This time last year, the New York Yankees were closing their historic stadium on a sad note. They did not qualify for the playoffs for the first time in 13 seasons. On top of that, they were forced to watch the Boston Red Sox and Tampa Bay Rays battle for a trip to the World Series.
So in the offseason, the Yankees did what they do best: spend, spend and spend some more.
General Manager Brian Cashman opened up the Steinbrenners’ checkbooks and signed A.J. Burnett, C.C. Sabathia and Mark Teixeira to long-term deals. The three contracts total $423.5 million. He also traded for Nick Swisher and re-signed starting pitcher Andy Pettitte.
As a result of the signings, among other things, the Yankees have taken the Major Leagues by storm. Since May 14, when the Yankees record stood at 14-14, they are 84-42. Barring a collapse, the Yankees will be the first and only team this season to reach the one hundred-win plateau. They are expected to march through the postseason and win title No. 27, but there are plenty of reasons why they can be beat.
For instance, C.C. Sabathia has not proven himself in the postseason. He is the Yankees unquestioned ace, but for how great he has been in the regular season, he has been just as bad in the playoffs. In the 2007 postseason with Cleveland, Sabathia sported an ugly 8.80 ERA. In last year’s postseason with Milwaukee, he allowed five earned runs in just less than four innings of work during his only start. It is fair to wonder if he will be able to perform on the postseason stage in New York.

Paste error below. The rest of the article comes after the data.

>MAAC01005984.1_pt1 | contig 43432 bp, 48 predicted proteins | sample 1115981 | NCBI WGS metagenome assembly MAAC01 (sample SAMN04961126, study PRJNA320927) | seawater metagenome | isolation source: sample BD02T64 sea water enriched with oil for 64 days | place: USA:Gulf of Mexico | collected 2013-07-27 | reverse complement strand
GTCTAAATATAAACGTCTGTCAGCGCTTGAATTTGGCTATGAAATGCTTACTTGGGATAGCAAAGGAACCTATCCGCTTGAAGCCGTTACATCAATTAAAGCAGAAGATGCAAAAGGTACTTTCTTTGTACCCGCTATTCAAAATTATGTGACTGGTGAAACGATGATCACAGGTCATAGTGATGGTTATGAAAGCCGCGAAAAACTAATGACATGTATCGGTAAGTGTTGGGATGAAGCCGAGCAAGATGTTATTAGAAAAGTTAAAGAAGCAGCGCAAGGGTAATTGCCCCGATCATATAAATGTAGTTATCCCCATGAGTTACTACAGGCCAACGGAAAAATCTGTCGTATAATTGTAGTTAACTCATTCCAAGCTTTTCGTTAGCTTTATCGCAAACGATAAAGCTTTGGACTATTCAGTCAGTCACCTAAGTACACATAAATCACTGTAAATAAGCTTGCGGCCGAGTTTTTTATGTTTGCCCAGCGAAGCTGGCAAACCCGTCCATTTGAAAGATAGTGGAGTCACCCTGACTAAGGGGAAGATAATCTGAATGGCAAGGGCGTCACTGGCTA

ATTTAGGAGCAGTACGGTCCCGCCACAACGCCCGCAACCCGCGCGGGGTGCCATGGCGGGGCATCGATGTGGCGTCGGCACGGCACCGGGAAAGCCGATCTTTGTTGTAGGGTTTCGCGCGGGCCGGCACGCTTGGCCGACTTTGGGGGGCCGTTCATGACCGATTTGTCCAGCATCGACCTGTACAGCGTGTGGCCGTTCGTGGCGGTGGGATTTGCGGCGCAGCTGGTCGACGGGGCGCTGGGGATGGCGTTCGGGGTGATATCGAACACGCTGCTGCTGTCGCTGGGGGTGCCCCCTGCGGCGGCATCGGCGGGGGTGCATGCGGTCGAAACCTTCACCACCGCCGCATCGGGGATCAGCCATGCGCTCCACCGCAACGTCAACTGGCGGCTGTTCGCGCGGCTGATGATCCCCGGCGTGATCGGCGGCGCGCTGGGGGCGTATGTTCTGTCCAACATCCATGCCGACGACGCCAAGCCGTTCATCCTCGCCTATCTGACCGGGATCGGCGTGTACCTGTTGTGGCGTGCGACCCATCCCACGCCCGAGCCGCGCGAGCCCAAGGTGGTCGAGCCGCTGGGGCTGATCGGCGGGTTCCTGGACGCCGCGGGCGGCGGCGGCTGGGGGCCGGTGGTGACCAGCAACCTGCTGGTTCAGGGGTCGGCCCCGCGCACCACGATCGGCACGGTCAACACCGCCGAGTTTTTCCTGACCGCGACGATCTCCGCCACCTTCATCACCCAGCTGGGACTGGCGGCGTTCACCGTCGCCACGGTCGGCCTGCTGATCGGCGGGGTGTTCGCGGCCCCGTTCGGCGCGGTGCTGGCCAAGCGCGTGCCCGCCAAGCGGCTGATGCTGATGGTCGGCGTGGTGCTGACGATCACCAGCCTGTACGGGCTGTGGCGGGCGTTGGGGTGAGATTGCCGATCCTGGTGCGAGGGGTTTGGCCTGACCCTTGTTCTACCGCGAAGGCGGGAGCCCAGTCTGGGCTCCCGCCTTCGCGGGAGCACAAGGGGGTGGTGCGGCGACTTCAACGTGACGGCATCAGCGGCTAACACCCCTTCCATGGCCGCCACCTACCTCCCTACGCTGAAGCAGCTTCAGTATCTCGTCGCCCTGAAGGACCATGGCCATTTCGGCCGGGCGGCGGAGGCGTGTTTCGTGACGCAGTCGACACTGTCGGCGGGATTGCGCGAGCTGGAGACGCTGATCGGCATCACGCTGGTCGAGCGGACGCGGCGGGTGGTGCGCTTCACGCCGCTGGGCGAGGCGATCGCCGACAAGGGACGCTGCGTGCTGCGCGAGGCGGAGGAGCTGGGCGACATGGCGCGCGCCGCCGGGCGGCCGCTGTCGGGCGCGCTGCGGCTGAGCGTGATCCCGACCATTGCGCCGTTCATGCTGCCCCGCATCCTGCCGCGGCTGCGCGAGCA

In fact, the entire rotation is a question mark. A.J. Burnett has been inconsistent in his first season in pinstripes. In his last five starts, he has given up six runs twice, one run twice and two runs once. This has been the story of his season. Yankees fans wonder if the “good” or “bad” Burnett will show up depending on the start. Andy Pettitte has been a big-game pitcher for the Yankees for years. But in what is, most likely, his last year before retirement, can he fully be counted on? Meanwhile, Joba Chamberlain has had his rhythm interrupted by the Yankees’ plans to limit his innings and pitch count. Chamberlain has not pitched more than four innings in six starts this past month and he has seen his ERA spike to 4.72. The Yankees are now trying to build his arm strength back up, but this should have been done early in the season, not in September.
Good pitching shuts down good hitting. The Yankees’ offense this season has been spectacular, leading the MLB in hits, home runs and RBI. But in a short five or seven game series, the offense can go cold or the opposing pitching can get hot. In their last three postseason appearances, the Yankees have never averaged more than four runs per series. This is a different year, with Teixeira at first and Swisher in right, but A-Rod can still find new ways to disappoint.
The Yankees do not match up well with their possible postseason opponents. It is well known that Los Angeles has been a “House of Horrors” for New York the past couple of years. The Angels have continuously shown that they are not intimidated by the mystique of the Bronx Bombers.
Ever since Aaron Boone’s walk-off home run broke the hearts of the Red Sox Nation in the 2003 ALCS, the Red Sox have out performed the Yankees. They have won two World Series to the Yankees zero and broke the curse when they fought back from a 3-0 deficit to stun the Yankees in the 2004 ALCS. Any team boasting a top two of Josh Beckett and Jon Lester is a daunting task. Even the AL Central champions Detroit Tigers or Minnesota Twins can sneak up and eliminate the Yankees in a short first round series.
The Yankees have established themselves as the best team in baseball this season. They may very well go on to add to their legacy and win the Fall Classic, but we shouldn’t credit the title to them just yet. They will be the overwhelming favorite when the postseason begins shortly, but it is possible to take them down.